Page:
1. Monguito Santamaria: Beans And Greens
I was asked by an acquaintance a few years back to put together some Latin songs with a culinary flavor to it. I guess he was going to make a mixed tape of some sort (I never received a copy by the way). I actually found this task quite daunting, for food tends to be a very common subject in all forms of Latin American music. I could have gone in many different directions with this request. Nevertheless, I tried to keep it on the lighter side and these are the three songs I came up with.
The relationship between Latin American culture, food and music can be felt on a myriad of suggestive levels. Sexual innuendo, the double entendre, and cultural identity are to name a few.
However, Monguito Santamaria seems to be following a long line of other performers of this time (his father included) who used food titles to reflect a playful feeling of the overall tune. “Greens and Beans” is probably the most down home, griittiest and rawest food you can eat, just like like the overall sound hints at.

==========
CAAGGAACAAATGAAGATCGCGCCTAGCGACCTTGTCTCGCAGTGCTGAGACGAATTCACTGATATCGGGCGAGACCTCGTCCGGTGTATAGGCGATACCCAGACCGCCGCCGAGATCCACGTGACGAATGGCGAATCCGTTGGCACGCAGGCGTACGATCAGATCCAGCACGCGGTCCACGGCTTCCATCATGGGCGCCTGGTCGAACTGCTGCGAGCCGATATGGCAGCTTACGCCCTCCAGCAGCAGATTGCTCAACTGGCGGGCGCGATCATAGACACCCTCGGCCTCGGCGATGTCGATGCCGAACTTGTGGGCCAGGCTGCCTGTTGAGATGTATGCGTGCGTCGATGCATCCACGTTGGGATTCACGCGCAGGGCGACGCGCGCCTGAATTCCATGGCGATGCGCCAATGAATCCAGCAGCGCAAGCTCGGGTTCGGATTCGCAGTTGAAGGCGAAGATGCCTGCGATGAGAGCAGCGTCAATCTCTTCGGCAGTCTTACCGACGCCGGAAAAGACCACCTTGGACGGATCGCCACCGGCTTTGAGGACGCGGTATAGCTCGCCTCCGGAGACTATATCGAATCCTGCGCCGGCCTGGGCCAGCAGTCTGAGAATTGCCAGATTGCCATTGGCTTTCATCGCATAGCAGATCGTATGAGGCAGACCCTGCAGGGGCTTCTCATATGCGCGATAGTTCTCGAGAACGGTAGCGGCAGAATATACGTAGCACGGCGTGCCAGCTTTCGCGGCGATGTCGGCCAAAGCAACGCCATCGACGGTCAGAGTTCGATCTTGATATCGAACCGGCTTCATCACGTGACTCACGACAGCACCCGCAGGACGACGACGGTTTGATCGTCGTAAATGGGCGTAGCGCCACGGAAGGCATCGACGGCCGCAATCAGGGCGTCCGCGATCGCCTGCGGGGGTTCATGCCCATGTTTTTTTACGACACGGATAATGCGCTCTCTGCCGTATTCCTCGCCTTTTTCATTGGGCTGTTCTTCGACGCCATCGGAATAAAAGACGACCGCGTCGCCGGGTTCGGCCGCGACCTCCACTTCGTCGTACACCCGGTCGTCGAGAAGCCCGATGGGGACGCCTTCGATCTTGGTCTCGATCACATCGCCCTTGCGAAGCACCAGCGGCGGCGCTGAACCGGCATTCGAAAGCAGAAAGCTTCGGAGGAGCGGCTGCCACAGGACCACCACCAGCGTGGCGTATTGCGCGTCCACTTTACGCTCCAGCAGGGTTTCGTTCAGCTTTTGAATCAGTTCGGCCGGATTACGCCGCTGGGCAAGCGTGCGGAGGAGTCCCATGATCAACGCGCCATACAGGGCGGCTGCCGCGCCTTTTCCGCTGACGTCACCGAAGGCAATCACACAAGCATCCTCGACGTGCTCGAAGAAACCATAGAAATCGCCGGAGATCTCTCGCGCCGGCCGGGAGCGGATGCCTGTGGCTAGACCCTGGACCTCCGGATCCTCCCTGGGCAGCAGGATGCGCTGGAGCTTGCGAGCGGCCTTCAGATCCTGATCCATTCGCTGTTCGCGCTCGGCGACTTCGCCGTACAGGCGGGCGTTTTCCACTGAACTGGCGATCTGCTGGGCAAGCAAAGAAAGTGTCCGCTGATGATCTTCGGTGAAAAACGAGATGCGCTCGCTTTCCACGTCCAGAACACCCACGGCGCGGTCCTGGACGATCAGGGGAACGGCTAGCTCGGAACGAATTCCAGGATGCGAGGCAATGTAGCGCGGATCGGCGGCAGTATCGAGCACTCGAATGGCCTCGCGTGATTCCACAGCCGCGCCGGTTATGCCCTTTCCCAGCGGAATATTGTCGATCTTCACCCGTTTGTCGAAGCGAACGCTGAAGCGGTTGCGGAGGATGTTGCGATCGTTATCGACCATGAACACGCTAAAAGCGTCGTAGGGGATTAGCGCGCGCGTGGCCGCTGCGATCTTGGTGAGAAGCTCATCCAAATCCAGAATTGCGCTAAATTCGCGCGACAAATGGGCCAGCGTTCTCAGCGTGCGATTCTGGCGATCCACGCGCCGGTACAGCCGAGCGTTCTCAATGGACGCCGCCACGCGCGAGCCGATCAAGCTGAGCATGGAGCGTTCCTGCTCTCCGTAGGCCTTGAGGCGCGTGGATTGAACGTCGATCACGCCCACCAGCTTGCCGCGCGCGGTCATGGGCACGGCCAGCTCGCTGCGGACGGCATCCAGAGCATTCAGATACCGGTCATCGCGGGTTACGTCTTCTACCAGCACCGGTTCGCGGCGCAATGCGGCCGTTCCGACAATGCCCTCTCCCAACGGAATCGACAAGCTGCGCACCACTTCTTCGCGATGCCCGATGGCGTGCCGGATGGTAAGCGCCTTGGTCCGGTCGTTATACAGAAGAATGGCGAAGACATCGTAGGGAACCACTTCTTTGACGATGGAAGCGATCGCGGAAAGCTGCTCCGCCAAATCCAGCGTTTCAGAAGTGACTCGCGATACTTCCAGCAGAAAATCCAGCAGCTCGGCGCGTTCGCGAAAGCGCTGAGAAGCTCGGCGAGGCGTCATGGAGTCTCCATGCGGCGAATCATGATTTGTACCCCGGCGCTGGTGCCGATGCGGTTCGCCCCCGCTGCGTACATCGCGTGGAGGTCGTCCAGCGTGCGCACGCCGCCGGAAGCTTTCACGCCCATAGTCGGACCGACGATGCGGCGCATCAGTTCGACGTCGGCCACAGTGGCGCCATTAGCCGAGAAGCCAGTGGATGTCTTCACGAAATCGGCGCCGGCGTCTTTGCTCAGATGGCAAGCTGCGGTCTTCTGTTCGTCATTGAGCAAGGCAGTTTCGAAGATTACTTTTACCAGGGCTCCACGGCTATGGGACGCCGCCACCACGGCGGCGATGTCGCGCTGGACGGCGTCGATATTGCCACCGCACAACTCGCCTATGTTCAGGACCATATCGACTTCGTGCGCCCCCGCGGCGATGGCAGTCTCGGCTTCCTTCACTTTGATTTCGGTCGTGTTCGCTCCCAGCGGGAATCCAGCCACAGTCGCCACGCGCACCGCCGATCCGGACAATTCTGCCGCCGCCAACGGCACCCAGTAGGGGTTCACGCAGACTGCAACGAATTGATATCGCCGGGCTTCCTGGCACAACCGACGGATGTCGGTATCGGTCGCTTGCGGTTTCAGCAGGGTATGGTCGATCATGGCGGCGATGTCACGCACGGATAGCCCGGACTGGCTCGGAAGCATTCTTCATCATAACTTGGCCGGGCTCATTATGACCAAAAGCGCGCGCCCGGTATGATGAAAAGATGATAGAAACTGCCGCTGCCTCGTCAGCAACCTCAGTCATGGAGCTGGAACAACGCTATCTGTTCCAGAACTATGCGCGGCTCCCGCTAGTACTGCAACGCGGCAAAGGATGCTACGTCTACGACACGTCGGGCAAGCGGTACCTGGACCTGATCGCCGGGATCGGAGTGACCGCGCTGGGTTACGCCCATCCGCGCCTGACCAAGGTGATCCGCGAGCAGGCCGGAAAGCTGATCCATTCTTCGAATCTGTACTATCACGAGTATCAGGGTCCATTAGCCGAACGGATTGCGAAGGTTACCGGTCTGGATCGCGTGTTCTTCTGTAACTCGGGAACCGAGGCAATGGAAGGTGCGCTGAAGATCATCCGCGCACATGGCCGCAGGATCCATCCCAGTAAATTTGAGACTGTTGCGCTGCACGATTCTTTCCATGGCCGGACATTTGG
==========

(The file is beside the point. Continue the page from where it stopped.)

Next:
2. Eddy “Boogaloo” Cortez: Frijoles
Like the rest of this album, the song Frijoles (Beans) makes no sense at all. Maybe this bilingual album was sung in both Spanish and English to garner the attention of young hip Argentinians at the time? Maybe Eddy “Boogaloo” Cortez was Anglophile of some sort (like most people in Argentina pre-Faulklin War)? Well despite the laughable English/Spanglish, this joint is chalked full of dope Latin beats and breaks. The only thing I know about this fellow is where he is from, couldn’t find any other info. Sorry
3. Clark Terry & Chico O’ Farrill: Spanish Rice
Two real heavy hitters here. From swing to hard bop, the trumpet player Clark Terry was one the most influencial jazz musicians of an entire generation. He actually schooled Miles Davis for a bit. Whereas the trumpet player Chico O’ Farrill was at the forefront of creating the fusion between bebop and Afro Cuban jazz in the 40′s and 50′s.
I guess what interested me the most about this song was that the lyrics, the title, and the fusion of music styles in itself becomes a reflection of the food in which they’re singing about. Pretty much the precursor or beginning to the whole New York boogaloo movement. Oh yeah and they’re pretty much copying Willie Bobo’s popular song/album “Spanish Grease“, which came out prior to this. Both songs sharing a common thread.
p.s. I put volumne 1. becuase I am sure I revisit this subject in the future. word!!!